Marlboro, Mass.-based blade server company Egenera Inc. has been chosen to provide the server infrastructure for...
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Maryland-based GXS Inc., a business-to-business (B2B) provider of an Electronic Data Interchange (EDI) and supply chain integration platform. The Egenera Bladeframe servers will replace all of GXS's existing servers from companies like Hewlett-Packard Co. (HP) and IBM, said John Radko, GXS' chief technology strategist.
GXS began looking at Egenera platforms about two years ago and decided to mainstream the company's data center with the blade servers. Radko will replace existing servers in the data center of about 200 boxes with Egenera blade servers as those boxes need replacing, he said.
Blade servers streamline GXS data center
"We have an incredible variety of servers in our data center from companies like Sun Microsystems Inc., HP, IBM, all different models running various OS versions. Operations had become complicated to manage. It is confusing with the different failover technologies and trying to manage the different technologies from so many different vendors. We decided to streamline," Radko said of the GXS data center.
"Having a standard set of servers from a single vendor, we can become very skilled with (their architecture). Intel/AMD blades are attractive because they can scale down, as well as up. We can easily deploy a single blade for a particular need if required," Radko said.
GXS went with a blade platform to squeeze in as much processing power per square foot in its data center as possible.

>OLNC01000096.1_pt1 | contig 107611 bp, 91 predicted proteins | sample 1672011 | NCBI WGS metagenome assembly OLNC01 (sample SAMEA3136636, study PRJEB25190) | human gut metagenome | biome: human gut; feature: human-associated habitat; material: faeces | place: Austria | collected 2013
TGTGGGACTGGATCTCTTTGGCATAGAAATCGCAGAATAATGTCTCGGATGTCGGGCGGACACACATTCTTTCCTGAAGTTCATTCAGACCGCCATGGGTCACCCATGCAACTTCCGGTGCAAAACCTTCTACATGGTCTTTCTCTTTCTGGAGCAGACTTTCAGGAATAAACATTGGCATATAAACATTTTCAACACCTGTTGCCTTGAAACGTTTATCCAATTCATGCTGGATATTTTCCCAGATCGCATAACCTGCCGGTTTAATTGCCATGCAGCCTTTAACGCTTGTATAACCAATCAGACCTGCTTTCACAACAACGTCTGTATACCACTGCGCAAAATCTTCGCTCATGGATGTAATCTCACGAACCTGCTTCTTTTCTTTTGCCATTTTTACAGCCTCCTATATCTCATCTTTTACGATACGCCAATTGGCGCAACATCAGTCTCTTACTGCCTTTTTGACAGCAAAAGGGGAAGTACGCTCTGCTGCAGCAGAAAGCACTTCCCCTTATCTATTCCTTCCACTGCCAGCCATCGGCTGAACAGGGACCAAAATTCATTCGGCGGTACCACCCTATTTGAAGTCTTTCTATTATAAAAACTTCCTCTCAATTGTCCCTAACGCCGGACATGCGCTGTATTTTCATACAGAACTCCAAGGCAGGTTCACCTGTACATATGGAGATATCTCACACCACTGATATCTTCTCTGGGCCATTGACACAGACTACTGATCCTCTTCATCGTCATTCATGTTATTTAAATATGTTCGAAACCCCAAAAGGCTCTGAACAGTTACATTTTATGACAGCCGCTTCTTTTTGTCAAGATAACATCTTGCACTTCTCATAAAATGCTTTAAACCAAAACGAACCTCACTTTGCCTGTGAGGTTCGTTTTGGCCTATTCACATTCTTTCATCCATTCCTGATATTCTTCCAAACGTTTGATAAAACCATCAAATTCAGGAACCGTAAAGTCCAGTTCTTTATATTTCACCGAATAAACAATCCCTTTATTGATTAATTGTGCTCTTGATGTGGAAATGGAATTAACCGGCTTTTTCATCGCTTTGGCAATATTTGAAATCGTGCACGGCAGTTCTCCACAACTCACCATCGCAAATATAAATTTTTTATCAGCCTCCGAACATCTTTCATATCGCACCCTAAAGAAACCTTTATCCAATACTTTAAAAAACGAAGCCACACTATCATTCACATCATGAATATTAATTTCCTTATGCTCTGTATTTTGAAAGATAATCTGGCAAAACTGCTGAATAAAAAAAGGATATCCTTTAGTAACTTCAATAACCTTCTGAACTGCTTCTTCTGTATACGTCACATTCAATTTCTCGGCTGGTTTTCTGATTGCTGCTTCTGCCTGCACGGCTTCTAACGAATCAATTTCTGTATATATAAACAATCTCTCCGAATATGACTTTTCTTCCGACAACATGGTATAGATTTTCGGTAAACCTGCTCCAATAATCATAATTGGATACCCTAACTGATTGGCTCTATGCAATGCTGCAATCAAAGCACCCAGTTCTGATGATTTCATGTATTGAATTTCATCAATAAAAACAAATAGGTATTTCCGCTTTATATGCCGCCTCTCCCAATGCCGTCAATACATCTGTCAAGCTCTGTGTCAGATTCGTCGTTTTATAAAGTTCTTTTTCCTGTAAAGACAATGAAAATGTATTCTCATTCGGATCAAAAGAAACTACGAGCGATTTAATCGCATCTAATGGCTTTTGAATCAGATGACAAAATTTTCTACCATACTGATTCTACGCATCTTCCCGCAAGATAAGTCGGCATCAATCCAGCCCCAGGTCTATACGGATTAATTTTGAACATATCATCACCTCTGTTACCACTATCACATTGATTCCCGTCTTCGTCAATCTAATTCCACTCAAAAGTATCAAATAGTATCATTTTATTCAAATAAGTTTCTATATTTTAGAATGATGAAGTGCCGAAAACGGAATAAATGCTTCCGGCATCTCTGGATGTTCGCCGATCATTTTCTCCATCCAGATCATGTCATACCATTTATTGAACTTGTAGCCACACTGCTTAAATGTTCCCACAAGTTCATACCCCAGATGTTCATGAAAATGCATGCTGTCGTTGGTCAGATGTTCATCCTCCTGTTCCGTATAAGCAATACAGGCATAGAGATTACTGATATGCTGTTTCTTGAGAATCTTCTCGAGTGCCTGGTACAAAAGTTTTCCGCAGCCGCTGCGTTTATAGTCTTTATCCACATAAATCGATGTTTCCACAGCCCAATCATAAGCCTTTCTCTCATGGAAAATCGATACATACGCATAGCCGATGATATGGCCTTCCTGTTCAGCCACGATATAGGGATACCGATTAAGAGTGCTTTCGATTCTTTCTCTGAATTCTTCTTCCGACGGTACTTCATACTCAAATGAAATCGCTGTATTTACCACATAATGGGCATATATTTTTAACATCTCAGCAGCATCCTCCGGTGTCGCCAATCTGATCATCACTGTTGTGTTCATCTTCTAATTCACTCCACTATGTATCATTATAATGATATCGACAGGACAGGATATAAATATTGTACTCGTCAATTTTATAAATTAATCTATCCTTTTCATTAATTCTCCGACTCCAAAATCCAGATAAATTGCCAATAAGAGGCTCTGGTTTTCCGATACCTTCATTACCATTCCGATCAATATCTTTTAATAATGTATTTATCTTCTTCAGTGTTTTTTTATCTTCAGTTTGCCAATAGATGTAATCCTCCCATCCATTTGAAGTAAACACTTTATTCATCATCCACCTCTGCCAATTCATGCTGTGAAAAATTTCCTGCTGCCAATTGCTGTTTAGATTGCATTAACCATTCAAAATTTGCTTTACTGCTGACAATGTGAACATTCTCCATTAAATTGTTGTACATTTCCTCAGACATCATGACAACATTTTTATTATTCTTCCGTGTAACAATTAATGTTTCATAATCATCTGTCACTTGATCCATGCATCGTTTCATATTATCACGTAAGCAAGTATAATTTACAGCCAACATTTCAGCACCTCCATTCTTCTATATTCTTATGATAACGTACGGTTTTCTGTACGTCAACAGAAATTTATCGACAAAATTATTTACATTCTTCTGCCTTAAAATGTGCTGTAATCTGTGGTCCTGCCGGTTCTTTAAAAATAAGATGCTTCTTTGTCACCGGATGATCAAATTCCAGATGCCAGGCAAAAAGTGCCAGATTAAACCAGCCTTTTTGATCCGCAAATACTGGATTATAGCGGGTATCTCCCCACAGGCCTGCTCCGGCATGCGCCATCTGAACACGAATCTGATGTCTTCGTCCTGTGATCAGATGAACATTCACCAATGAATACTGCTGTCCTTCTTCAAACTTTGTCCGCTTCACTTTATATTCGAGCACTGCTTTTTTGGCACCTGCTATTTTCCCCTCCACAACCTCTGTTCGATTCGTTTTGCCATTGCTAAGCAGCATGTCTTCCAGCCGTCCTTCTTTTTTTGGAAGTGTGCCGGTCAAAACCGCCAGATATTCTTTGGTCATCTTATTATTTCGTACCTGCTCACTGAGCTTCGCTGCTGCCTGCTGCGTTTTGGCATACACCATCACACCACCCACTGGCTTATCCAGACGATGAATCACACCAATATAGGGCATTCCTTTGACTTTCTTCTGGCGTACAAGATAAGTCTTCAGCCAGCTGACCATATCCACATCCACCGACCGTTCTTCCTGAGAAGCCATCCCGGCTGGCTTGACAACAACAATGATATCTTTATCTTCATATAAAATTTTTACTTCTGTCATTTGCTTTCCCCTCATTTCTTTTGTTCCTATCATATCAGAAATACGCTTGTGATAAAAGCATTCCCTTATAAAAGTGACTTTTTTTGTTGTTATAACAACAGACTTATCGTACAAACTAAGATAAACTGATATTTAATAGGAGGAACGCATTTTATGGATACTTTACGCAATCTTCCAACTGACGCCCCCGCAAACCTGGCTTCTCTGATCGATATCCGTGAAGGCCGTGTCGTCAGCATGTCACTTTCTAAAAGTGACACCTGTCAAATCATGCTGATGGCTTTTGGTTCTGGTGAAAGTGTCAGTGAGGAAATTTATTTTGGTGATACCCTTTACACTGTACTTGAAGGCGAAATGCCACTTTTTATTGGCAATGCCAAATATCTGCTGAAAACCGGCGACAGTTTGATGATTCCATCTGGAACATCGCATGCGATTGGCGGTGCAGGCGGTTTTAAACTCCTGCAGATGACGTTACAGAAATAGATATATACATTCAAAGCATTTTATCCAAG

The biggest difference between Egenera's blades and other blade servers is that Egenera servers are diskless and have no personality. All the components of a traditional server are stripped out, so each blade contains only a processor and memory. The blades are defined by the software running on them and are best for high-end computing environments, said Susan Davis, Egenera vice president.
Because its blades are diskless, and all CPU and memory is assigned virtually from a pool of resources, they are never rigidly tied to any one application or operating system. That allows the user to determine the best "server makeup" for the application and deploy the "anonymous" blade in support of it. In this way, users only consume the processing and memory power they need for an application and add or remove it depending on need.
Being diskless also means it's possible to change the makeup of a server on the fly, including operating systems, the company reported. For example, Egenera has customers that run Linux-based global trading applications on a blade during the day, and after market close, that same blade runs batch processing on Windows applications.
Scale, virtualization support bonuses
Radko liked the way Egenera's platform fit GXS' need to scale up and down. "Any servers we have deployed on a frame can be moved to another physical server on the frame, or another frame. We do not have to lay in a third-party software layer to make that happen, and we can use the tools from Egenera to manage the process," Radko said. "In addition, the c-blade technology and ease of adding new blades, using the backplane instead of wiring up the servers individually, has served us well.
At the core of the Egenera BladeFrame is the company's own virtualization software, its Processor Area Network (PAN) Manager, which creates pools of processor, storage and networking resources that can be dynamically allocated as needed.
Egenera blade servers also support virtualization software from other vendors, such as VMware Inc.'s ESX. It also launched a product called vSoftware in November to utilize XenEnterprise virtualization.
Other Egenera customers listed on the company Web site include America Online, Goldman Sachs, MEW-IS, Putnam Investments and the U.S. Census Bureau.
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